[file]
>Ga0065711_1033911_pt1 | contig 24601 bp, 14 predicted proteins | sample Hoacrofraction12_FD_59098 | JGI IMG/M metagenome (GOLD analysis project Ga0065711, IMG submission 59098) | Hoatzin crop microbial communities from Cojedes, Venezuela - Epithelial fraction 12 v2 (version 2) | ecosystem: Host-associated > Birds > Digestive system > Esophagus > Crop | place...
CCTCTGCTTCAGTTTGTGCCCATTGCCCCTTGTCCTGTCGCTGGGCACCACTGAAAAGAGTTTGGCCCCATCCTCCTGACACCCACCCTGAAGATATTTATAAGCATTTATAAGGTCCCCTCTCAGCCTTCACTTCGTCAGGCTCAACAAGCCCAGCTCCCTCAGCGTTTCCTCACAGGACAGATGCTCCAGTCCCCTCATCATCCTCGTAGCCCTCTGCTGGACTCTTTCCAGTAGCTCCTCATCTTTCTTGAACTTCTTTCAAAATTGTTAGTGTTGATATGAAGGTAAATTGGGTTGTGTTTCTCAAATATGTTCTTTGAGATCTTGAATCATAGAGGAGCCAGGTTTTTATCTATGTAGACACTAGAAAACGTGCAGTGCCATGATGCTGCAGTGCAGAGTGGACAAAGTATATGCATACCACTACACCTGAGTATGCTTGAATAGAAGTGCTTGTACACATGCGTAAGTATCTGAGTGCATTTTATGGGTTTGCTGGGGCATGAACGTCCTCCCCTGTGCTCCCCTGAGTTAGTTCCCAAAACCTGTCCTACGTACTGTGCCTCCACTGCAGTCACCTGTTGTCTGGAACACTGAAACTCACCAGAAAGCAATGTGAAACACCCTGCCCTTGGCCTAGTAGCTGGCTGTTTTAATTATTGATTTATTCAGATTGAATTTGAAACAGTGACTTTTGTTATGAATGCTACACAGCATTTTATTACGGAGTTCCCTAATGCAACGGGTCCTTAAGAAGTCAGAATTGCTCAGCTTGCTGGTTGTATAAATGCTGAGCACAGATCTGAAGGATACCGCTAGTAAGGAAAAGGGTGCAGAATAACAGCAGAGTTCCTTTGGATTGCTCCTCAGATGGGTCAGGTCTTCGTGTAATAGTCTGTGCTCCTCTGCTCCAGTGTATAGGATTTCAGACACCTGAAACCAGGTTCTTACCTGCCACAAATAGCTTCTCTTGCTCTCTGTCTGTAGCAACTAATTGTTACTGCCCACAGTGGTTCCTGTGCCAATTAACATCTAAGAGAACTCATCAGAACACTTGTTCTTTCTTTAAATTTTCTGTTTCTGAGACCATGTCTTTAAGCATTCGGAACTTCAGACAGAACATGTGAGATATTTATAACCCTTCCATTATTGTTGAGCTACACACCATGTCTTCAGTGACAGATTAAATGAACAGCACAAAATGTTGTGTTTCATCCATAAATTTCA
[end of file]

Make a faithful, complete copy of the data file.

>Ga0065711_1033911_pt1 | contig 24601 bp, 14 predicted proteins | sample Hoacrofraction12_FD_59098 | JGI IMG/M metagenome (GOLD analysis project Ga0065711, IMG submission 59098) | Hoatzin crop microbial communities from Cojedes, Venezuela - Epithelial fraction 12 v2 (version 2) | ecosystem: Host-associated > Birds > Digestive system > Esophagus > Crop | place...
CCTCTGCTTCAGTTTGTGCCCATTGCCCCTTGTCCTGTCGCTGGGCACCACTGAAAAGAGTTTGGCCCCATCCTCCTGACACCCACCCTGAAGATATTTATAAGCATTTATAAGGTCCCCTCTCAGCCTTCACTTCGTCAGGCTCAACAAGCCCAGCTCCCTCAGCGTTTCCTCACAGGACAGATGCTCCAGTCCCCTCATCATCCTCGTAGCCCTCTGCTGGACTCTTTCCAGTAGCTCCTCATCTTTCTTGAACTTCTTTCAAAATTGTTAGTGTTGATATGAAGGTAAATTGGGTTGTGTTTCTCAAATATGTTCTTTGAGATCTTGAATCATAGAGGAGCCAGGTTTTTATCTATGTAGACACTAGAAAACGTGCAGTGCCATGATGCTGCAGTGCAGAGTGGACAAAGTATATGCATACCACTACACCTGAGTATGCTTGAATAGAAGTGCTTGTACACATGCGTAAGTATCTGAGTGCATTTTATGGGTTTGCTGGGGCATGAACGTCCTCCCCTGTGCTCCCCTGAGTTAGTTCCCAAAACCTGTCCTACGTACTGTGCCTCCACTGCAGTCACCTGTTGTCTGGAACACTGAAACTCACCAGAAAGCAATGTGAAACACCCTGCCCTTGGCCTAGTAGCTGGCTGTTTTAATTATTGATTTATTCAGATTGAATTTGAAACAGTGACTTTTGTTATGAATGCTACACAGCATTTTATTACGGAGTTCCCTAATGCAACGGGTCCTTAAGAAGTCAGAATTGCTCAGCTTGCTGGTTGTATAAATGCTGAGCACAGATCTGAAGGATACCGCTAGTAAGGAAAAGGGTGCAGAATAACAGCAGAGTTCCTTTGGATTGCTCCTCAGATGGGTCAGGTCTTCGTGTAATAGTCTGTGCTCCTCTGCTCCAGTGTATAGGATTTCAGACACCTGAAACCAGGTTCTTACCTGCCACAAATAGCTTCTCTTGCTCTCTGTCTGTAGCAACTAATTGTTACTGCCCACAGTGGTTCCTGTGCCAATTAACATCTAAGAGAACTCATCAGAACACTTGTTCTTTCTTTAAATTTTCTGTTTCTGAGACCATGTCTTTAAGCATTCGGAACTTCAGACAGAACATGTGAGATATTTATAACCCTTCCATTATTGTTGAGCTACACACCATGTCTTCAGTGACAGATTAAATGAACAGCACAAAATGTTGTGTTTCATCCATAAATTTCA